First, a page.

Gray saw no problem with splitting chattels along with realty into present and future estates. “There are no feudal doctrines to limit their creation, and they are not dependent on any statutes abrogating those doctrines,” he observed. (P. 401.) The same could be still said today.
Gray ended his article with this note: “A main motive in writing this article has been the hope that it may lead to a fuller examination of the authorities than has been had. The cases on future interest in personalty are so badly digested that one comes upon many of them only by accident.” (P. 420.) It is a sad note because his article has been neglected over the past 115 years. No one seems to have ever taken up his invitation to further this scholarship.
In the seminal personal property future interests case, Gruen v. Greun, 68 N.Y. 2d 48 (1986), Gray’s article merits not even a nod. Gruen is well known to professors who teach property law. It involved the gift of a future interest in fee of a Gustav Klimt painting, Schloss Kammer am Attersee II.
The facts of the case recite that the elder Gruen wrote a birthday letter to his son explaining that he was giving him the painting, but wished to retain possession of it for life. When the father died, his young widow claimed the painting for herself. The court concluded that there was no reason why a gift of a remainder interest in a chattel such as a painting should not be honored.
The court rejected the widow’s policy argument; that allowing future interests in chattels would defeat the Wills Act formality requirements and “lead courts to effectuate otherwise invalid testamentary dispositions of property.” The holding was consistent with Gray’s observation that although England only allows the creation of a future interest in a chattel by will, in the United States (excepting North Carolina), it can even be done inter vivos. (P. 419.)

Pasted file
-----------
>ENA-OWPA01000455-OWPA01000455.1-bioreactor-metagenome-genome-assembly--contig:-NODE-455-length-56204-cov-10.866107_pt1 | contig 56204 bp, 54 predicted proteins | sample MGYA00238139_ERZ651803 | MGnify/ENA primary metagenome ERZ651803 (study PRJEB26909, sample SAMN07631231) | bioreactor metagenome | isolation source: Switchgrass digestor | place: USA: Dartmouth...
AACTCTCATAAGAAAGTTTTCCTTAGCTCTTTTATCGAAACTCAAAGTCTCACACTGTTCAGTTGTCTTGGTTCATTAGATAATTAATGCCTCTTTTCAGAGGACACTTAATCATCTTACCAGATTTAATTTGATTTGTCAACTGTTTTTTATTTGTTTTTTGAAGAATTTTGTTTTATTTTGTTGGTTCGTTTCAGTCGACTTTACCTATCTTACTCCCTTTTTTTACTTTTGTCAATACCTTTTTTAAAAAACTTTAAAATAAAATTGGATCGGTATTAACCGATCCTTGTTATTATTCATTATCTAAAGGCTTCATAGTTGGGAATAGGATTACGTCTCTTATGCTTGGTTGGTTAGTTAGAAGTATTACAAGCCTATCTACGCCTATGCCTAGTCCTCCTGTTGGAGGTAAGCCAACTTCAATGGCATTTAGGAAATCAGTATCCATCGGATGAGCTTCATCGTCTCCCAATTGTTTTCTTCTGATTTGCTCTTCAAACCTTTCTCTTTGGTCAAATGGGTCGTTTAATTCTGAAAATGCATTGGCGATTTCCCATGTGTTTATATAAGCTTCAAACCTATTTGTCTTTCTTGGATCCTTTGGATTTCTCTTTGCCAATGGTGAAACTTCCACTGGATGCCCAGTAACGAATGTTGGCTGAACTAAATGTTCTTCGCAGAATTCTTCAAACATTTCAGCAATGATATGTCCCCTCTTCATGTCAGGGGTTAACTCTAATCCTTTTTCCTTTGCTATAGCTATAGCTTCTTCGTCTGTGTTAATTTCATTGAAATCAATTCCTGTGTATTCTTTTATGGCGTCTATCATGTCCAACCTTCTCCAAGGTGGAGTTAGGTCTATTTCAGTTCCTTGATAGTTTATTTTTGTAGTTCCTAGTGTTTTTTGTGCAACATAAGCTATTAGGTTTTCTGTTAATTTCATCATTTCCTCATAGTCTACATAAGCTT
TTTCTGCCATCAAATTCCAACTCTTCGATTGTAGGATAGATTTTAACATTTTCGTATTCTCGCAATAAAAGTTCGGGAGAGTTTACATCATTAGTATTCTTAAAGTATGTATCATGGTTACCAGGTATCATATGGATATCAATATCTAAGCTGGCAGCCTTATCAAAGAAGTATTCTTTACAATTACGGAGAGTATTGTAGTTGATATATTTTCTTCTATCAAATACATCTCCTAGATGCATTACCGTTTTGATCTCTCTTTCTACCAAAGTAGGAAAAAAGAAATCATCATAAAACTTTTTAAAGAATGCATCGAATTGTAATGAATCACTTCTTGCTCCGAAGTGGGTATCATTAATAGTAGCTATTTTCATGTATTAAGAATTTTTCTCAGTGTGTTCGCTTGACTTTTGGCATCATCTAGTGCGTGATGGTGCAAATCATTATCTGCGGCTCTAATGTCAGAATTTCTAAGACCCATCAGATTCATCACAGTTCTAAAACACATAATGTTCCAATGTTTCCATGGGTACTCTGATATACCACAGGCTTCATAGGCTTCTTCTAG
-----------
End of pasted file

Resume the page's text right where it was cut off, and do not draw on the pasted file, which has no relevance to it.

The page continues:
One exception, Gray noted: “If a cellar of wine is bequeathed to A for life or for a year, he has the absolute interest, for there is no restraint on his power to drink or waste it.” (P. 408.) Future estates’ doctrines cannot be applied to consumable articles without a breakdown. When ordinary use constitutes waste, the balancing of interests between life tenant and remainderman becomes unworkable. How could the law allow a life tenant temporary enjoyment to an estate in wine if she could never take even a single sip?
Among law teachers, personal property is typically seen as more manageable than the abstractions that accompany realty. But the application of future interests to chattels is rather cosmic. Unsettling, even. Splitting real property—the existence of which seems infinite—into present and future estates is easier to grasp. Future interests in destructible chattels? That’s puzzling.
Gray’s largely forgotten 1901 article can help. In it, he introduces the idea of future interests in personalty as he introduces chattels themselves to the various estates. Gray deftly examines his passion—future interests—and infects the reader, as he must have infected his students, with his fascination for property law.